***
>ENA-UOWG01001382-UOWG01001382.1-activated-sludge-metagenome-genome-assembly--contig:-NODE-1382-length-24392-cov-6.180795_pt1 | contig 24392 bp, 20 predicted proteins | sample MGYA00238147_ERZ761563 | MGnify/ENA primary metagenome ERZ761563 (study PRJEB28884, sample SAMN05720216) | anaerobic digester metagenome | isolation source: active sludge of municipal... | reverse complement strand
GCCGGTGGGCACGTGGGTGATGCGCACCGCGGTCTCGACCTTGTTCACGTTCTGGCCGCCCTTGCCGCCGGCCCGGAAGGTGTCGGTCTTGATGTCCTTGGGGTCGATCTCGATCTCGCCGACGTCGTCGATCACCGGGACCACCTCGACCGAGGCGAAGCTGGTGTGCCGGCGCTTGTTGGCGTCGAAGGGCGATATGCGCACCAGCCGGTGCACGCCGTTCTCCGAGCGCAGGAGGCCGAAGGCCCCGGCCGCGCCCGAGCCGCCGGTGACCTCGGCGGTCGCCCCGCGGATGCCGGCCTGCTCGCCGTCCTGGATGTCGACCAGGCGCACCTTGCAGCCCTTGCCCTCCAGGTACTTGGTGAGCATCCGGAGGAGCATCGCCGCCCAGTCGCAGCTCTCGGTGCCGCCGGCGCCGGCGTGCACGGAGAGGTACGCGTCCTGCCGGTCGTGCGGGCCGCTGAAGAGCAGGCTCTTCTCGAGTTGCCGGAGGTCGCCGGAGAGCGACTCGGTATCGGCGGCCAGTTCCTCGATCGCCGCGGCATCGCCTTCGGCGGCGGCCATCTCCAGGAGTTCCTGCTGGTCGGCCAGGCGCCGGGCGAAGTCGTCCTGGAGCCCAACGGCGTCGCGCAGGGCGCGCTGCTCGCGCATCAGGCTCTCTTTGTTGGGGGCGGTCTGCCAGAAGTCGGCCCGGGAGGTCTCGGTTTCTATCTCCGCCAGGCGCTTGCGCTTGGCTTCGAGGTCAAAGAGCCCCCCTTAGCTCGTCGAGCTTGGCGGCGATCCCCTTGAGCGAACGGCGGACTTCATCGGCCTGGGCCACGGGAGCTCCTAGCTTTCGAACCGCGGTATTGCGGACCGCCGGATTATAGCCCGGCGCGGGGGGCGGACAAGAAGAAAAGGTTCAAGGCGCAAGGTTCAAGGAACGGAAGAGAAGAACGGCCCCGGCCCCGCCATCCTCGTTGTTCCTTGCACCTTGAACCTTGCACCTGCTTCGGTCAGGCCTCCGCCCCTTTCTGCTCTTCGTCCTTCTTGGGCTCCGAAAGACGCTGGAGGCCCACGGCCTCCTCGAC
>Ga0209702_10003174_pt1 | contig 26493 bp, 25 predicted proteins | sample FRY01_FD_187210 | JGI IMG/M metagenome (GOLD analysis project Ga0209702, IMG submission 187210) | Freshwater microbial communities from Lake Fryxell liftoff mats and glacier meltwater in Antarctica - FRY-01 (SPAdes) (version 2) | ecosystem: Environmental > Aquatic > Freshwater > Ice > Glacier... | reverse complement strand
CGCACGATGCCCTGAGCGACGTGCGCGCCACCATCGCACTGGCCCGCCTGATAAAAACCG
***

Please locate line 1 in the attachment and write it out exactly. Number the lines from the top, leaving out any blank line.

>ENA-UOWG01001382-UOWG01001382.1-activated-sludge-metagenome-genome-assembly--contig:-NODE-1382-length-24392-cov-6.180795_pt1 | contig 24392 bp, 20 predicted proteins | sample MGYA00238147_ERZ761563 | MGnify/ENA primary metagenome ERZ761563 (study PRJEB28884, sample SAMN05720216) | anaerobic digester metagenome | isolation source: active sludge of municipal... | reverse complement strand